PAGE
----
Gemma Rollison has always felt it necessary to know the story of Anne Frank because of her Jewish heritage.
“I’m Jewish on both sides, not religiously,” Rollison said. “It was always something from a young age that my mother made sure that I knew. It never really hit me until I decided to research it for this role.”
Rollison plays the title role in Civic Theatre’s production of “The Diary of Anne Frank,” which is set for Feb. 10-25 at The Tarkington at the Center for the Performing Arts in Carmel.
The story centers on Anne Frank, who wrote a diary and planned to write a book about her life hiding from the Nazis in a concealed annex in the Netherlands. She and her family were eventually captured, and she died of typhus in a concentration camp.
“It was really inspiring to me because if I had lived those 75-plus years ago, it could well have been me, and that’s a very frightening reality,” said Rollison, a homeschooled high school senior who lives on the south side of Indianapolis.
Rollison said her character is always jumping around and saying everything she thinks.
“She speaks very fast and she is very witty, so there are lot of lines to remember,” Rollison said. “There is a lot of complexity in what she says.”
Hamilton Southeastern High School senior Sydney Pinchouck is the understudy for the roles of Anne and older sister Margot but is guaranteed at least two performances as Anne.
“My dad’s family is Jewish and I read it as a young girl,” Pinchouck said. “Anne is the reason I was inspired to learn about my Jewish heritage. I also went to a Christian school for much of my life and learning about the Holocaust in a Christian school was a rough experience. We spent a lot of time talking about the Holocaust but it was less sensitive. Some insensitive comments were directed to me, things people didn’t realize they shouldn’t be saying to someone who is Jewish.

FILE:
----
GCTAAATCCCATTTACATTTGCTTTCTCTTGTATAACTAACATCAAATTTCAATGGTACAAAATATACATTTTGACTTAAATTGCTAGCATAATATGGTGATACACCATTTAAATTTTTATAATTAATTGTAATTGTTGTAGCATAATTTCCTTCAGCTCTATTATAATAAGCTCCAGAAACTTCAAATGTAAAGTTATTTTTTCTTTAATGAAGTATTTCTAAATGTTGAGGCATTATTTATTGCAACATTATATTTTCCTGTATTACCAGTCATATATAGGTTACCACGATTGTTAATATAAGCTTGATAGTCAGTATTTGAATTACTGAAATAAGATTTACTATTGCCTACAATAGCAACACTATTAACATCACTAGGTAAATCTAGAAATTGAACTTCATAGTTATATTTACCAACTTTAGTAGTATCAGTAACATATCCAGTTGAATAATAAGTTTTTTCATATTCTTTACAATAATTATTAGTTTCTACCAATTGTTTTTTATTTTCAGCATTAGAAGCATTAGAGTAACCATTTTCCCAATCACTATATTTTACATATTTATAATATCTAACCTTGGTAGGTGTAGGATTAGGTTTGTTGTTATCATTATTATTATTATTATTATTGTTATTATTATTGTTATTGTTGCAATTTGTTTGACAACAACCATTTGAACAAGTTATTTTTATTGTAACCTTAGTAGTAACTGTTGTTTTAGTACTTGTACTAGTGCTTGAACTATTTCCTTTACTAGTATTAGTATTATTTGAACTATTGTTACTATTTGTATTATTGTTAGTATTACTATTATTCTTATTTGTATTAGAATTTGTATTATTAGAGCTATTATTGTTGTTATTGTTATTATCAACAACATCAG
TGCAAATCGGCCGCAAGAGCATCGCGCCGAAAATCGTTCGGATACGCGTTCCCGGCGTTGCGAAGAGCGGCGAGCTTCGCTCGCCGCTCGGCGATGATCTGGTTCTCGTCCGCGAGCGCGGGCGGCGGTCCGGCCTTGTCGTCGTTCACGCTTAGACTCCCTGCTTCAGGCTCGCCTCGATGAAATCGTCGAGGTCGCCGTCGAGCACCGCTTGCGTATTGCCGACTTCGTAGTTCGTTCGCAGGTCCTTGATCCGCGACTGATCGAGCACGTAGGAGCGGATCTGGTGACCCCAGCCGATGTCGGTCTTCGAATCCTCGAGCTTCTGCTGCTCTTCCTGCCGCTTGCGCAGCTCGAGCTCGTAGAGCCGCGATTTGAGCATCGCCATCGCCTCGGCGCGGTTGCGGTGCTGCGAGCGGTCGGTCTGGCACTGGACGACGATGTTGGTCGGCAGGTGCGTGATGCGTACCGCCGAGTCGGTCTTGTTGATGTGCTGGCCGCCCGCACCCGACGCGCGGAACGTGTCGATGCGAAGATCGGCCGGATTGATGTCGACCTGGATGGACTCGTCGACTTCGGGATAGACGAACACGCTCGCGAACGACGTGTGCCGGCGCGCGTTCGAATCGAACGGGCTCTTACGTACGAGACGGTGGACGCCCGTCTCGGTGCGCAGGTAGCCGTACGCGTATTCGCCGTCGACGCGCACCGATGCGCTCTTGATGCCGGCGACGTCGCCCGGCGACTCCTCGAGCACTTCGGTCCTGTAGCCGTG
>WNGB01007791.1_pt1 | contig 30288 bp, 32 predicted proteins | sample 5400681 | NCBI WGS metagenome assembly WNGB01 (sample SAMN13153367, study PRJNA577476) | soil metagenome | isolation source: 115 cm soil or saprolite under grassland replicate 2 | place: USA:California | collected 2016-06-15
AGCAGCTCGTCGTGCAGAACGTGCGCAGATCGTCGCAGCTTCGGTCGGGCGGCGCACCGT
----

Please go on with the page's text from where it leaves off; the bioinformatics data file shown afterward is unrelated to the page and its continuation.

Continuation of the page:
“Having Anne’s experiences to read helps me become more connected with that part of my life. So when I found out that Civic was doing the show, I knew I needed to be part of it.”
Rebecca Piñero, an Indianapolis Shortridge High School junior, is cast as Margot.
“I’m have two little siblings, so it’s easy to connect to the text you see between Margot and Anne,” Piñero said. “I’ve always been very interested in her story. I read her autobiography and autobiography of her best friends. I saw it performed at the IRT a few years ago.”
Piñero said it’s difficult to portray the history while understanding the grief of it.
“But you also still want to explore the hope and the triumph in the moments of the annex,” she said.
David Wood, a Lawrence resident, plays Anne’s father, Otto Frank.
“I’ve seen the play a few times and seen the movie,” Wood said.
Adrienne Reiswerg is the dramaturg for the production, making sure the Jewish holidays and traditions are accurately portrayed.
“My daughter-in-law, Michelle Cohen, is Jewish and thus my granddaughter,” Wood said. “My brother-in-law is Jewish. I have a little background, but I’ve learned more.”
Wood said he always thought Otto Frank was a fascinating character.
“It’s hard to get to know the real Otto because he’s always portrayed so stoically because he was so heroic to Anne,” Wood said. “Everyone else had an outlet and he didn’t have that outlet. I want to be able to think what he is feeling inside and maybe express that a little more, even if that’s not the interpretation people have seen a lot of.”
Garrett Rowe, a Lebanon resident who graduated from Indiana University in 2022, plays 16-year-old Peter Van Daan.
“He’s trying to find that balance because he’s still a kid, but he gets looked at as an adult,” Rowe said. “I got to see my high school (Lebanon) perform this when I was a freshman in college. I love the way it’s written.”
For more, visit civictheatre.org.